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Re: Notes from the October NANOG meeting

  • From: Guy Almes
  • Date: Thu Oct 27 09:44:23 1994

Curtis,
  Thanks for helping Stan build more comprehensive notes on what was, for me
at least, the most interesting RegionalTechs/NANOG meeting in recent memory.
  I disagree with one statement you make several times...

(In the context of the Ameritech presentation)
> ...  It was pointed out that with no delay in the tests,
> the delay bandwidth product of the TCP flows was near zero and it was
> asserted (by me actually) that results from such testing is not useful
> since real TCP flows going through a NAP have considerable delays.
I disagree that the lack of delay makes the tests 'not useful'.  Yes, the
tests were much weaker than tests with delay.  But such tests could still be
useful, since they demonstrate the presence or absence of problems other than
the problems caused by the bursty nature of wide-area high-speed TCP flows.
  Actually, my criticism of the Ameritech presentation was that there was an
insufficiently clear statement of what they *had* learned.  There were
allusions to problems with Cisco and workstations, but they were not specific
enough to be as helpful as they might have been.


> 
> > PacBell NAP Status--Frank Liu
> > 
> > [ ... ]
> > 
> Again, no delay was added.  Measured delay (ping time) was said to be
> 3 msec (presumably due to switching or slow host response).  Again -
> It was pointed out that with no delay in the tests, the delay
> bandwidth product of the TCP flows was near zero and asserted that
> results from such testing is not useful.
> 
Again, I disagree.  Even in the absence of delay, some problems, including the
Kentrox bit-rate mismatch, could be observed and the loads that caused packet
loss could be observed.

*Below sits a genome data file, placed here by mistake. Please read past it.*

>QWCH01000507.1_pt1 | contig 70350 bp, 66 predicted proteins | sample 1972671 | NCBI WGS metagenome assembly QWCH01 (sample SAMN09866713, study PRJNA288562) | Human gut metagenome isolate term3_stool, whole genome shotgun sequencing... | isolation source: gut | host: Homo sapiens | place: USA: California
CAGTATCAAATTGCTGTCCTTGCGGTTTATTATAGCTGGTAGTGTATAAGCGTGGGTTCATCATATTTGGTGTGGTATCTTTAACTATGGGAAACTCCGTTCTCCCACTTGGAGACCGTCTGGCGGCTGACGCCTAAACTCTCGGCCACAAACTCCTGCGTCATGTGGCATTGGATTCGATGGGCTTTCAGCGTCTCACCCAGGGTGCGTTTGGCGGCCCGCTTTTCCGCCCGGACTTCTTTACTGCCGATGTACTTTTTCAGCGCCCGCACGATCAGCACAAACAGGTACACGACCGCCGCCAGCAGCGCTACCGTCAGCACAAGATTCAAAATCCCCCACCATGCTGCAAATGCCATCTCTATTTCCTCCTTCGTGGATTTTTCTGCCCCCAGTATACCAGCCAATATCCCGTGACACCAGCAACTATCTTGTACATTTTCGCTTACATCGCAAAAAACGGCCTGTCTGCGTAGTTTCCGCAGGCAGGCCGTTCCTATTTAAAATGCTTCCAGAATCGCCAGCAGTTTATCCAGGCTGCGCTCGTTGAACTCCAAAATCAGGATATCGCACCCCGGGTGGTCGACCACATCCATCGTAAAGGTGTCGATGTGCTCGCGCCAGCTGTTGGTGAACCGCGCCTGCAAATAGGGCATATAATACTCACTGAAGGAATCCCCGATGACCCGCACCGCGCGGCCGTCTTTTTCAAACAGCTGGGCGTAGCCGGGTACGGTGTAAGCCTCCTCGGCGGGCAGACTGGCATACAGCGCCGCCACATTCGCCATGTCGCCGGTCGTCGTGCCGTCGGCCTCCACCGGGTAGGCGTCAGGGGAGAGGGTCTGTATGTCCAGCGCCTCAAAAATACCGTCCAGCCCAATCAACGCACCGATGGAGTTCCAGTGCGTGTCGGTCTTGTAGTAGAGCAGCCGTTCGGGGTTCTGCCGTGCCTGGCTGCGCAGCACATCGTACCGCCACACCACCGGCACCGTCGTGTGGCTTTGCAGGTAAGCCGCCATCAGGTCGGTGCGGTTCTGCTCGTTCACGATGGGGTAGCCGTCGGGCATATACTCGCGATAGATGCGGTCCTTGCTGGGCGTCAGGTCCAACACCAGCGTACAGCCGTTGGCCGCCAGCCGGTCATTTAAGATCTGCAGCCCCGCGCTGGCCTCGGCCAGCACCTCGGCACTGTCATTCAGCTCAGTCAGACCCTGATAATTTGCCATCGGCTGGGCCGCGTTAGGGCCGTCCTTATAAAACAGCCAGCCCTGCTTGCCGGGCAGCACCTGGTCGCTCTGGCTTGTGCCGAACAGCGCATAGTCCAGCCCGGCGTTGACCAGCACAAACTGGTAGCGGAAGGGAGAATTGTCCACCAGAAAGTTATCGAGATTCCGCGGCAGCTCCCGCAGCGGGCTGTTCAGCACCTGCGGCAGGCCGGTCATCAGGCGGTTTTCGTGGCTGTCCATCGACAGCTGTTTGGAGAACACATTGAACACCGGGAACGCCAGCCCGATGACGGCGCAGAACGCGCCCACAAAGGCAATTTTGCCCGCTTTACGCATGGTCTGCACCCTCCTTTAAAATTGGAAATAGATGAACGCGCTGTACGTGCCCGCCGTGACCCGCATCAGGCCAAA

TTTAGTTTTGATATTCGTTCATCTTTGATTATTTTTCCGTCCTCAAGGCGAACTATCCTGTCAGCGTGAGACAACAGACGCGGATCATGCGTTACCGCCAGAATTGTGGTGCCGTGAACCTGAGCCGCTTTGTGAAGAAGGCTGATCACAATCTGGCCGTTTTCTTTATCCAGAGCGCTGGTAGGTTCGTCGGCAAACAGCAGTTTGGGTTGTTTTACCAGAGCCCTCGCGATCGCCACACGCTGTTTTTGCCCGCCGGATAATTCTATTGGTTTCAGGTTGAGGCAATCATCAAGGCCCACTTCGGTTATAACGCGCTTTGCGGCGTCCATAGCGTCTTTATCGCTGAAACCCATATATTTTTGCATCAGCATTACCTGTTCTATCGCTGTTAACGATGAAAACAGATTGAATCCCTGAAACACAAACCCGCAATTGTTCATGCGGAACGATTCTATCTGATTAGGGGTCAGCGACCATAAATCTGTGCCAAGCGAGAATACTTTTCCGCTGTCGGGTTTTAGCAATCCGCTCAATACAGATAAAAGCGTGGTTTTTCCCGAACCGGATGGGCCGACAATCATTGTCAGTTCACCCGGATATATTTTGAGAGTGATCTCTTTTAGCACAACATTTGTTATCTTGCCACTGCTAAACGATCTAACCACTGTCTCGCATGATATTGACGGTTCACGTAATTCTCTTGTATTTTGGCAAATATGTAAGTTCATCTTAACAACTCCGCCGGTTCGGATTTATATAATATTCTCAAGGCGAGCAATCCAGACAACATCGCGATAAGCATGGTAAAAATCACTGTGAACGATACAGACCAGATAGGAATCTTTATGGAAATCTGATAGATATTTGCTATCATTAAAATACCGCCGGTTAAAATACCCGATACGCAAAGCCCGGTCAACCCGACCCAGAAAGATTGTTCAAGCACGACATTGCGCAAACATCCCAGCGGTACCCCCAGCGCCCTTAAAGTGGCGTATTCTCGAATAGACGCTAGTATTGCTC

> > ANS on performance --- Curtis Vallamizar
> 
> The difficulty in carrying TCP traffic is proportional to the delay
> bandwidth product of the traffic, not just the bandwidth.  Adding
> delay makes the potential for bursts sustained over a longer period.
> Real networks have delay.  US cross continent delay is 70 msec.  
> 
> ANSNET results were given using improved software which improved
> buffer capacity, intentionally crippled software (artificially limited
> buffering), and software which included Random Early Detection (RED -
> described in a IEEE TON paper by Floyd and Jacobson).  Sustained
> goodput rates of up to 40-41 Mb/s were acheived using ttcp and 1-8 TCP
> flows.  Some pathelogical cases were demonstrated in which much worse
> performace was acheived.  These case mostly involve too little
> buffering at the congestion point (intentionally crippled router code
> was used to demostrate this) or using a single TCP flow and setting
> the TCP window much too large (3-5 times the delay bandwidth product).
> The latter pathelogic case can be avoided if the routers implement
> RED.  The conclusions were: 1) routers need buffer capacity as large
> as the delay bandwidth product and 2) routers should impement RED.
> 
> Only a 20 msec delay was added to the prototype NAP testing.  Results
> with the prototype NAP and 20 msec delay were very poor compared to
> the performance of unchannelized DS3.  Prototype NAP testing results
> were poor compared to Ameritec and Pacbell results due to the more
> realistic delay bandwidth product.  Worse results can be expected with
> a 70 msec delay and may be better indications of actual performance
> when forwarding real traffic.  More testing is needed after fixes to
> ADSUs are applied.  A sufficient bottleneck can not be created at the
> switch until ADSU problems are addressed.
> 
> There was some discussion (at various times during the presentations)
> of what this all means for the NAPs.  If I may summarize - On the
> positive side the Ameritec switch has more buffering than the Fore
> used in the Bellcore prototype NAP.  On the negative side, Ameritec
> didn't include any delay in their testing.  NAP testing results (both
> positive results from Amertic, mixed results from PacBel and negative
> results from ANS) are inconclusive so far.
Right.  I really hope that everyone at the NANOG meeting took your results to
heart.  It will be very important for the success of the multi-backbone
NSFnet world.
  I agree that all three sets of tests should currently be regarded as partial
and, to some extent, inconclusive as you say.  I hope that all those,
including BellCore, Ameritech, PacBell, and ANS continue with these tests and
with the sharing of the testing results.
  One quibble: pathelogical should be spelled 'pathological'.
  The root word is pathos, from which we also get the word sympathy.  I guess
that those engaged in testing pathological ATM NAP situations should have more
sympathy for each other.
  Cheers,
	-- Guy
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